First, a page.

Continuing along with the theme of nostalgia and self-indulgent blog posts, this week I’m going to do a run down of characters I love. Partially this is to celebrate the launch of the Game Love anthology (in which I have a chapter!), and partially this is because I want to talk about VtM: Bloodlines some more. But first, the anthology, yay!
You can buy it on Amazon, but beware, it is sandwiched between a few other salacious titles which you might find distracting. I, for one, had to look up what BWWM meant and then I had to stare at the cover of that one book trying to figure out why a leg would be protruding from this gentleman’s head. Why a high heel on a football? So many questions…
But enough of judging books by their cover. Game Love, which many people worked on for a very long time and deserve recognition for their hard work, is finally out and its time to celebrate. So here’s a list of game characters I love.
1. Malkavians in Vampire the Masquerade: Bloodlines
Not precisely a character, but a possible choice for player-characters. To bring my three readers up to speed, in Vampire the Masquerade (VtM) lore, Malkavians are a bit mad. Of course there are variety of ways this can play out in tabletop settings, but in a digital game? VtM: Bloodlines handled this really well with excellent story writing and environment and NPC interactions.
Take the above scene as an example. On my first playthrough as a Gangrel, I remember running through this flat, turning the TV on and being impressed that the news reporter was talking about current events relevant to the story arc. On a third playthrough with a Malkavian character, I learned that you get something completely different. The TV talks directly to you, and you can talk back!
Similarly, you can get in an argument with a stop sign.
2. The Pyro in Team Fortress 2
What dreams of chronic and sustained cruelty lie behind that mask?
The Pyro is complex, and not just in terms of her apparent instabilities. She is perhaps one of the easiest characters to pick up and play, but she can also be one of the most difficult to play well. Spy-checking, pyro-blasting folks of cliffs, accuracy with the flare gun, knowing when to employ the axetinguisher… These are all skills which take both time and practice. I like that the Pyro class has that type of replay value. Easy to pick up, hard to master. For me, that’s part of what makes TF2 still fun after many years playing.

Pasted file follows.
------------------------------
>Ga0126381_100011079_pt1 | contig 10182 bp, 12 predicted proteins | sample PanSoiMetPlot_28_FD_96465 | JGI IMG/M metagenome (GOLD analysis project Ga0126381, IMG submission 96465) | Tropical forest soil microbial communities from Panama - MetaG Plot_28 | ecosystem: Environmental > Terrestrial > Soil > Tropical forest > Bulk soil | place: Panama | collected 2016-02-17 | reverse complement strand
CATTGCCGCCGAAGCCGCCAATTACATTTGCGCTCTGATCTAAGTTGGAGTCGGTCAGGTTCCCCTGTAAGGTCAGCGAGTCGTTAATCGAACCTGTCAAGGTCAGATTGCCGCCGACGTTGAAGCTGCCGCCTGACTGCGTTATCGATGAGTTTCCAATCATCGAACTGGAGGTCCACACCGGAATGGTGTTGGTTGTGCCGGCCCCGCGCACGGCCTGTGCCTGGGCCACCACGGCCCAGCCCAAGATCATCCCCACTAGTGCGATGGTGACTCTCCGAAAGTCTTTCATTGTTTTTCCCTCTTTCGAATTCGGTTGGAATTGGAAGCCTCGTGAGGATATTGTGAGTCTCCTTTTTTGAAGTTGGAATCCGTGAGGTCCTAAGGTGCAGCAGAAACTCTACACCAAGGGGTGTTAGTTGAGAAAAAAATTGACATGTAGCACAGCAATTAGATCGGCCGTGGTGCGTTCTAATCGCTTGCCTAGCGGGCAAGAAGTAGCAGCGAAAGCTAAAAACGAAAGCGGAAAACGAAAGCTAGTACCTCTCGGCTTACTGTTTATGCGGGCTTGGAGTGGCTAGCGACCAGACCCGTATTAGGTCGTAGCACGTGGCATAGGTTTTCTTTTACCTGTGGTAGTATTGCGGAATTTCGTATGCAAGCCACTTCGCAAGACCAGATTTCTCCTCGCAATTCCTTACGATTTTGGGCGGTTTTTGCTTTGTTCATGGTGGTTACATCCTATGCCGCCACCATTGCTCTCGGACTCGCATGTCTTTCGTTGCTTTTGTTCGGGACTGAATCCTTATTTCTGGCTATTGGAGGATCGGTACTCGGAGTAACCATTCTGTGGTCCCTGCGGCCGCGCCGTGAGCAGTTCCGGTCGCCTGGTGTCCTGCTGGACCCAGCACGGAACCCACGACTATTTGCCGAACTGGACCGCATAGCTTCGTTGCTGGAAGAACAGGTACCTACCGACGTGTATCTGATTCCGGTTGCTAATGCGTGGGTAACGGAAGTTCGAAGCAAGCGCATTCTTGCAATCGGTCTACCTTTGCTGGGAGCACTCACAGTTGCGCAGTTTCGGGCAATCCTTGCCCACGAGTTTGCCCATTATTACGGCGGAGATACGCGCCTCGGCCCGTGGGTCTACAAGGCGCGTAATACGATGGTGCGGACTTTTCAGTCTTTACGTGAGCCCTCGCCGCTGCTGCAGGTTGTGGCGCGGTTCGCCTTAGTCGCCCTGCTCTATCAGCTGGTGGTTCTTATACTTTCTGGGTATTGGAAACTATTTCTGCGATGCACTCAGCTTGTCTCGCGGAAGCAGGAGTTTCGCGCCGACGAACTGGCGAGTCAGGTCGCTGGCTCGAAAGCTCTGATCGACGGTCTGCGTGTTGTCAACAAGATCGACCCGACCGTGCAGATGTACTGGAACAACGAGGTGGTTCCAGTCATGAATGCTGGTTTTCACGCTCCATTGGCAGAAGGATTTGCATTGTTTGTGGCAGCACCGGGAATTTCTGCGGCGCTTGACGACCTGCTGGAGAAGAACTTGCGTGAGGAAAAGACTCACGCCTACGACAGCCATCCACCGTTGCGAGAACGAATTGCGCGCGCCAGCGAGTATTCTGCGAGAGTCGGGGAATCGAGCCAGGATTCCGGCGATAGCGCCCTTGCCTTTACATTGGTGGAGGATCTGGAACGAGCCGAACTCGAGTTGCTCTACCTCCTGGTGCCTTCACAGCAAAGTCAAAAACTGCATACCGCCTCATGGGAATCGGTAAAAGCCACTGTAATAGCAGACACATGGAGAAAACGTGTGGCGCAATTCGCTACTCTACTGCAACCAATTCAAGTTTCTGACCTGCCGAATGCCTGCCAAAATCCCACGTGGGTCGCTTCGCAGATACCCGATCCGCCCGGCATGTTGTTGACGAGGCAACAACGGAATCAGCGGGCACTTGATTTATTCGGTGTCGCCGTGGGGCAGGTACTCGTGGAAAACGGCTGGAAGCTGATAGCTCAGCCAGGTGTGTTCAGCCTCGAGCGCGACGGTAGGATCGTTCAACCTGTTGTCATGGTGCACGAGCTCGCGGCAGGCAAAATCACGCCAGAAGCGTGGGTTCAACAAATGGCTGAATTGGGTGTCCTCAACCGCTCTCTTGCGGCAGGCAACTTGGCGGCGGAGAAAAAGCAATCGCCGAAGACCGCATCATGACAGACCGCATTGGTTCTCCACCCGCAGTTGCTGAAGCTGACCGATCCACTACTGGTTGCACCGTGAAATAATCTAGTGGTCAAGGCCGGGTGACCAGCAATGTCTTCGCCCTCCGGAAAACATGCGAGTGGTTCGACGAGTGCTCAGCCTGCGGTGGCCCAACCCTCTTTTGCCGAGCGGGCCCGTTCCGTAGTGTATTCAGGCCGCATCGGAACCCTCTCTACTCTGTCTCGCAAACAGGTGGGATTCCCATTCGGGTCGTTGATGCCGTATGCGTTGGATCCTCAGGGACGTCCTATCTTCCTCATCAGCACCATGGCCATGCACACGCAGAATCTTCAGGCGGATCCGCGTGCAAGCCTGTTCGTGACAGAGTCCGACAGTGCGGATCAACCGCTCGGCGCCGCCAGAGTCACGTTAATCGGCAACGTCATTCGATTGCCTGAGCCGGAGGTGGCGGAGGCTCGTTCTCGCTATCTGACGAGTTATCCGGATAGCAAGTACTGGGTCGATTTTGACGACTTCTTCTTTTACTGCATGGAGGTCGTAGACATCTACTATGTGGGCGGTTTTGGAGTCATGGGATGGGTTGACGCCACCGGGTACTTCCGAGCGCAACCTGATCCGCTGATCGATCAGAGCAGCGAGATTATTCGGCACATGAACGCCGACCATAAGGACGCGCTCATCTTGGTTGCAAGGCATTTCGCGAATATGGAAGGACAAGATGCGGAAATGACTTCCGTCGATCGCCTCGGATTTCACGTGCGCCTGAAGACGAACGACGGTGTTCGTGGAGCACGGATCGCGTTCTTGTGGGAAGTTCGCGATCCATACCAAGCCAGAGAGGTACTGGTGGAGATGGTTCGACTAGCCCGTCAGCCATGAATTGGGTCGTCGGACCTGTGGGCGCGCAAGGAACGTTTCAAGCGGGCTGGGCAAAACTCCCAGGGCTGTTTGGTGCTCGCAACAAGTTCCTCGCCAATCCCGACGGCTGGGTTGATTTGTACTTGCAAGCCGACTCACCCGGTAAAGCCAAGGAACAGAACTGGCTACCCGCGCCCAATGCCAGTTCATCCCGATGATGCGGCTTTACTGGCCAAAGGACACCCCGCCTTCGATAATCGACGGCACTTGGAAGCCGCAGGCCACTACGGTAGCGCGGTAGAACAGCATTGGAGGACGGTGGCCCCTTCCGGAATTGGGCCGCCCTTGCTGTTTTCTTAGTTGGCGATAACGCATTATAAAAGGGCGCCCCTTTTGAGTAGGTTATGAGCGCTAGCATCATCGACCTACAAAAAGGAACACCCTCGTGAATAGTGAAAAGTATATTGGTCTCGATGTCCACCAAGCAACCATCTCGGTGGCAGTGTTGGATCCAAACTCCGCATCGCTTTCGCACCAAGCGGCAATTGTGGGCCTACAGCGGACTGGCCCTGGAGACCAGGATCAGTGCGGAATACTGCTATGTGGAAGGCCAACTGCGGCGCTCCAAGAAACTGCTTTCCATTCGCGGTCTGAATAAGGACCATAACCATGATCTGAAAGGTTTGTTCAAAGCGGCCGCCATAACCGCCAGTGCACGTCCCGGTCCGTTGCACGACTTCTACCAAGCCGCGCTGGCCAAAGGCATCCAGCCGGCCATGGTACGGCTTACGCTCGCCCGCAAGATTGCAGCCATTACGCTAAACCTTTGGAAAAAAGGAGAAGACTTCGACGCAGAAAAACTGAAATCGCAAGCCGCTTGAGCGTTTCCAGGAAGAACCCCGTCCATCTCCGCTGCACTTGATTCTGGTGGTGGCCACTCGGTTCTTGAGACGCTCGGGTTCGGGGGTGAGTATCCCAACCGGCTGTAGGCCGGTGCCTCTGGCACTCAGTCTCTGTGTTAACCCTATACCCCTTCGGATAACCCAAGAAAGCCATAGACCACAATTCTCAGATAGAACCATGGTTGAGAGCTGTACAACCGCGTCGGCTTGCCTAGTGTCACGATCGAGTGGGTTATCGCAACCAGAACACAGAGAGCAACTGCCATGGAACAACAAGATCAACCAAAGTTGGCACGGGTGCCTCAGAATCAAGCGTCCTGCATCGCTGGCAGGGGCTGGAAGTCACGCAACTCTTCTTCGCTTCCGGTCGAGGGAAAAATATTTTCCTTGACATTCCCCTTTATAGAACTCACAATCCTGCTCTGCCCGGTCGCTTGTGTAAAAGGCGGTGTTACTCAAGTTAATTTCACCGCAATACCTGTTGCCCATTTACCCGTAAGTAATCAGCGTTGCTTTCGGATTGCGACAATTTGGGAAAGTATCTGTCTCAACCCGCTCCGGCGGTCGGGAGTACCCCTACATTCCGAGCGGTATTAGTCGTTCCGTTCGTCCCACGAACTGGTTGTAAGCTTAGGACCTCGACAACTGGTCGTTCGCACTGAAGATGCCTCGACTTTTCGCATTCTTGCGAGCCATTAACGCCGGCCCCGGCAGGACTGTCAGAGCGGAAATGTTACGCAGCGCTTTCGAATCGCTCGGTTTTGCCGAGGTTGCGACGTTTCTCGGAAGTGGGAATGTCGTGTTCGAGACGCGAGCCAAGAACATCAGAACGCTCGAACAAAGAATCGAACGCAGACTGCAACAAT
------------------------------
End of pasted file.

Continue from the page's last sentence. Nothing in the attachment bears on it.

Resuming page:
3. Zevran in Dragon Age: Origins
Oh Zevran… Who doesn’t love you, you saucy minx? From his swoon-worthy stories about being an assassin to his witty repartee, he is perhaps one of the most memorable characters I’ve come across in an RPG. The fact that he is open about his sexuality doesn’t hurt either. Zevran never makes any apologies for who he is, or what he wants, whilst still managing to be caring and sweet. I’d love to see more characters like that.
Okay, so perhaps the sexy-time cutscreens are a bit over-the-top, and DA:O had that whole weird faces thing going on, but still. Zevran. ❤
4. Yoshi in Super Smash Brothers
I think we all know why I like Yoshi…
I like to turn people into eggs and drop them off the edge of the platform. Its just so satisfyingly… gross.
5. Frida in Bust-A-Groove
Since I derailed part of my last post on games I love to talk about characters I love in those games, I have tried really hard to avoid repeats. I didn’t mention Michelle Chang, for example, despite the fact she is totally awesome. Well, until now. But this small mention doesn’t really count. Does it?
I have to repeat Frida though.
Not only does she have the coolest hair colour ever, but she is also a graffiti artist. I guess. I mean, that was her special ability to knockback other dancers during combos. I also liked how she’d create a tropical storm just by dancing. Upon reflection, I might have liked her because Storm was my favourite X-Men character.
I’ve realised a couple things from these last few posts on nostalgia. Namely, that there are many ways we interact with and love games. Some games we love for their characters, some for their mechanics, some for the setting, some for the lore… This realisation is partially what the Game Love anthology is about. People interact with, and love, games in sometimes unexpected ways. Occasionally this is in ways the developers couldn’t possibly have imagined as they were creating the game. I guess that’s a testament to the larger impact games have on our culture overall. We consume, we discuss, we find pixels utterly endearing.
Thinking about all these beloved characters has not only given me the warm and fuzzies, but also made me really want to play some games. So on that note, I’m signing off.
But before I go, for those of you about to jam, I salute you! GL;HF
Until next time,